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LAST MINUTE: The Likely Death of the Budget Reconciliation Bill

By Jack Rasmus

(excerpted and reprinted from Counterpunch magazine on November 8)

On Friday, November 5, the Democratic Party leadership ­– Pelosi, Biden, Manchin – forced progressives to abandon their long-held position insisting that both bills [Infrastructure and Reconciliation] be voted up in the House together. With the help of 13 Republicans in the House, Speaker Pelosi broke her pledge and passed the Infrastructure bill separately by a vote of 228 to 206.

That last point is worth repeating: Pelosi solicited 13 Republicans to vote for the breakout vote on Infrastructure, and she used their vote to defeat the progressive wing in her own party. Corporate “birds of a feather, flock together,” whether of the Democrat species or the Republican!

Why the abrupt change of strategy last Friday to just vote up the Infrastructure bill? What changed was that Biden intervened on Thursday, November 4, contacted Pelosi and demanded that she immediately break out and vote on the Infrastructure bill. Biden reportedly also called some of the progressives and convinced some of them to break rank as well.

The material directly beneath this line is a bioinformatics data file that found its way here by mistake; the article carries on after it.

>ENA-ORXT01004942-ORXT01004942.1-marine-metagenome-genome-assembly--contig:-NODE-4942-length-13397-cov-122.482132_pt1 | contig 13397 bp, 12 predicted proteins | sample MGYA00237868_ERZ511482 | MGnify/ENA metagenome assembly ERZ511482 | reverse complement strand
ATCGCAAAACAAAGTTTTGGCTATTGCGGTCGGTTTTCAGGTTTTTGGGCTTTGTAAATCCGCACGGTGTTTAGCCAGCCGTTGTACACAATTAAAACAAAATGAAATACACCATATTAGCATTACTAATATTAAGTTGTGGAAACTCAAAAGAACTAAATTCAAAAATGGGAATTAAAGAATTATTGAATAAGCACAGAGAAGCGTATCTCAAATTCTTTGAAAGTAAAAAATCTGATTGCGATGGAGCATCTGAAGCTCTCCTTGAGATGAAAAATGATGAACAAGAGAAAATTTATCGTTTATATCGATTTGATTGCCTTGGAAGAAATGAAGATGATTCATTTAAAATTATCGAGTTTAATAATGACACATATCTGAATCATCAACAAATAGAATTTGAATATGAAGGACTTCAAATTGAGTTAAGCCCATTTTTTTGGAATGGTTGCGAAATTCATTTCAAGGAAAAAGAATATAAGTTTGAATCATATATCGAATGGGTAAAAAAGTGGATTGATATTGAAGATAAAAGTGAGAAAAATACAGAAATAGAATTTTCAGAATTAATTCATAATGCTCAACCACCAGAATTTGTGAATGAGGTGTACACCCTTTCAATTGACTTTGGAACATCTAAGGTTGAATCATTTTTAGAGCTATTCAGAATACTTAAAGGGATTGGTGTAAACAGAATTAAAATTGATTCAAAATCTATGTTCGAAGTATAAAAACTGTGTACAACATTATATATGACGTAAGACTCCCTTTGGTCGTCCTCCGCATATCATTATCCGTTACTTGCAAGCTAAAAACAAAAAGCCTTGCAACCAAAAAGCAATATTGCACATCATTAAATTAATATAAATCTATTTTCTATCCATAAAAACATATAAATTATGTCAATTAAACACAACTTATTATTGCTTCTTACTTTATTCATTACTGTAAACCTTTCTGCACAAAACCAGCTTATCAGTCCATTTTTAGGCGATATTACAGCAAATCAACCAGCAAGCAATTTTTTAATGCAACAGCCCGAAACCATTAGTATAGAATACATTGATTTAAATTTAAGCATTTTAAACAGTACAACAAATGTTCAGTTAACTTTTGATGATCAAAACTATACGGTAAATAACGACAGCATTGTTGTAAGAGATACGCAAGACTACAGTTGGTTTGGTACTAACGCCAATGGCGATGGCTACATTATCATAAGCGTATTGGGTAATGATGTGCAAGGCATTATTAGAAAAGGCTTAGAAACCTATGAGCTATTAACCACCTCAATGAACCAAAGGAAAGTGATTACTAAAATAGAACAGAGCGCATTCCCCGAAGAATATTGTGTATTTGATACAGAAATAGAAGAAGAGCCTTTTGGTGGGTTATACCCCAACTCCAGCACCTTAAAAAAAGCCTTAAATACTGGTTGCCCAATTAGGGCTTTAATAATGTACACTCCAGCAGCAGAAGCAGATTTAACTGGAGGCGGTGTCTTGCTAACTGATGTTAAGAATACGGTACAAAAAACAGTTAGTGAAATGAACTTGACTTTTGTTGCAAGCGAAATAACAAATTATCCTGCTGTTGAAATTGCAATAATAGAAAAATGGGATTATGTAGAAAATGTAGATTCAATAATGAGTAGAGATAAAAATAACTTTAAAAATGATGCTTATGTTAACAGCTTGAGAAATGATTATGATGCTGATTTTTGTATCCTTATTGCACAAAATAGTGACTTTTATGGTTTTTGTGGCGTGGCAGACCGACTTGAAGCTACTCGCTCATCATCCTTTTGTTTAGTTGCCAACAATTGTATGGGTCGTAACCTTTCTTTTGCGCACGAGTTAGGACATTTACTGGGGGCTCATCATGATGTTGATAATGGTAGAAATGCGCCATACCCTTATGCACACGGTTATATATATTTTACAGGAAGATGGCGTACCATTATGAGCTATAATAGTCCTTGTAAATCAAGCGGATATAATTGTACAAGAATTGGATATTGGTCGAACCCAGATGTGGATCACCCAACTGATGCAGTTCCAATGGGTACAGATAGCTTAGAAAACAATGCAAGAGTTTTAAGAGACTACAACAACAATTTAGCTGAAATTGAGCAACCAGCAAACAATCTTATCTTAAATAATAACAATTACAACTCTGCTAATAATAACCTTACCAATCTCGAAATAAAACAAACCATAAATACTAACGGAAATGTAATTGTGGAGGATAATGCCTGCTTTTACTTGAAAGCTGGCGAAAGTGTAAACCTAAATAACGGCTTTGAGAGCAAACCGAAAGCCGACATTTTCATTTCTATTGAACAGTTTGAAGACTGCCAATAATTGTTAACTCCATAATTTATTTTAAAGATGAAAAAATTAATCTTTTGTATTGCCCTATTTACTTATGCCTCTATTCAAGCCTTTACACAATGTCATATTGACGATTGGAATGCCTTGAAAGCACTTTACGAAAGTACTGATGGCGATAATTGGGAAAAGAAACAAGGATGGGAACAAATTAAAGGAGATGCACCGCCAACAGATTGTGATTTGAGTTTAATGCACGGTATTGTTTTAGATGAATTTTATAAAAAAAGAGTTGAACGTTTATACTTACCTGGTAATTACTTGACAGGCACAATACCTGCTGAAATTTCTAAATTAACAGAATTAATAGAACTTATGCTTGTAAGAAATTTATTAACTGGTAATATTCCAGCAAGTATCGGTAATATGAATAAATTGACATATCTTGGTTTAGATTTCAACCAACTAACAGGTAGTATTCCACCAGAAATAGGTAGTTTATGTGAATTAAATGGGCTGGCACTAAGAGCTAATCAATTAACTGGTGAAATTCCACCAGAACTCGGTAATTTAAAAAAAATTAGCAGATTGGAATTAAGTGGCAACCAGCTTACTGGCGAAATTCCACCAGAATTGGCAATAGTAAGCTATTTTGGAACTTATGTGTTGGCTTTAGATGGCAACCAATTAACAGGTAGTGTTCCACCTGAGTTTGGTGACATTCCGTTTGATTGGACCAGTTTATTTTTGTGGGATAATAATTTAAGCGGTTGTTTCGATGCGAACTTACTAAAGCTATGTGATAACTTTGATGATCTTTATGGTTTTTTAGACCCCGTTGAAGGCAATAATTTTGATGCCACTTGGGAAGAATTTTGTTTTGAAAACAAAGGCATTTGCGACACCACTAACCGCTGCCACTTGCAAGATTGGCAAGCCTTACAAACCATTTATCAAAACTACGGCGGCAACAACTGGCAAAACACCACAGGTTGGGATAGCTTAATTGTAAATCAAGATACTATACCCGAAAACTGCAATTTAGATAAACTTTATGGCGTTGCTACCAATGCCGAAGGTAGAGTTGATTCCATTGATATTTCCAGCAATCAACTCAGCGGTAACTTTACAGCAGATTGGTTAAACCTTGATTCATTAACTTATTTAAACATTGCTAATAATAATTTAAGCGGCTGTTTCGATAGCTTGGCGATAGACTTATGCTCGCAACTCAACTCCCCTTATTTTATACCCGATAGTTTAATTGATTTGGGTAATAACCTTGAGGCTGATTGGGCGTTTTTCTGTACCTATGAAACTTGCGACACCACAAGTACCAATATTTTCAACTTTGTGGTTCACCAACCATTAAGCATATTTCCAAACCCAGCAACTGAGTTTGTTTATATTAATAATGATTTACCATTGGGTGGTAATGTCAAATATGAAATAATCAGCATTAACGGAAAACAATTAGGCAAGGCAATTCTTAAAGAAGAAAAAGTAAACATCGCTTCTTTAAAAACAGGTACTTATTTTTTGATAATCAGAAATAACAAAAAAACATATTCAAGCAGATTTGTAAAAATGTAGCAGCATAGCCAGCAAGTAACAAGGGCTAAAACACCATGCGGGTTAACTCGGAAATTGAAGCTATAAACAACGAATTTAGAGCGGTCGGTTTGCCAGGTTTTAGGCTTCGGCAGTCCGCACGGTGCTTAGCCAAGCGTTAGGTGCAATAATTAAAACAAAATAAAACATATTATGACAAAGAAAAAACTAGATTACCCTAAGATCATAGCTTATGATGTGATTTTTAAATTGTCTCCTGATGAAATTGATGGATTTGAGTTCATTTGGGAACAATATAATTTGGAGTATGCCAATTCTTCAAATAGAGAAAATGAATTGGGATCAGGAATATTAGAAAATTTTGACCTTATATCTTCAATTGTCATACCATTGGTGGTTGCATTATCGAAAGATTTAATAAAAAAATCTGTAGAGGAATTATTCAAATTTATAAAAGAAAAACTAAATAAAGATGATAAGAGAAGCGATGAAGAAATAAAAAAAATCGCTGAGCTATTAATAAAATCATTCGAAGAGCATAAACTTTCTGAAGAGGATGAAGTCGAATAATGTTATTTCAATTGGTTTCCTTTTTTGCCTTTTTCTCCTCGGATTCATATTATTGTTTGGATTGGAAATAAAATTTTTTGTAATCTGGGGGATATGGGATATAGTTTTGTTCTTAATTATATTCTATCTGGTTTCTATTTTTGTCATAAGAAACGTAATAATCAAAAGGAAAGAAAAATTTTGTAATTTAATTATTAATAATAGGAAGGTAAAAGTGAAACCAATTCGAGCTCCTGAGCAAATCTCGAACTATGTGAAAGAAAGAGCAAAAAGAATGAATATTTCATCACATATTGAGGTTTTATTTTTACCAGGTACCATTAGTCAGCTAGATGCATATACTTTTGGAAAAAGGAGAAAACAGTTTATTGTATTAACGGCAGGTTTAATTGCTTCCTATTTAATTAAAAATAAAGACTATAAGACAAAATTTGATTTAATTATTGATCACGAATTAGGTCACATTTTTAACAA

Why his action? The Democrats’ loss of governor in Virginia and in local races in New Jersey and Texas clearly panicked Biden, leading him to ask Pelosi to vote up the Infrastructure bill first. Biden’s hand is thus all over the decision for Pelosi to block with 13 Republicans against her own progressive wing and push through the Infrastructure bill.

Progressives caved. [1] And with them collapsed the Reconciliation bill and its $1.75 trillion in safety net and climate spending. The sop thrown to the progressives was the commitment by Pelosi to hold a vote on the now “orphan” Reconciliation bill by November 15. But that vote will be meaningless. So-called moderates in the House, already emboldened, have publicly said they’ll vote for the Reconciliation bill if it is totally paid for. That means it will have to include tax hikes on corporations and wealthy investors. But if it does include taxes, when it’s sent over to the Senate it will almost certainly be rejected by that body.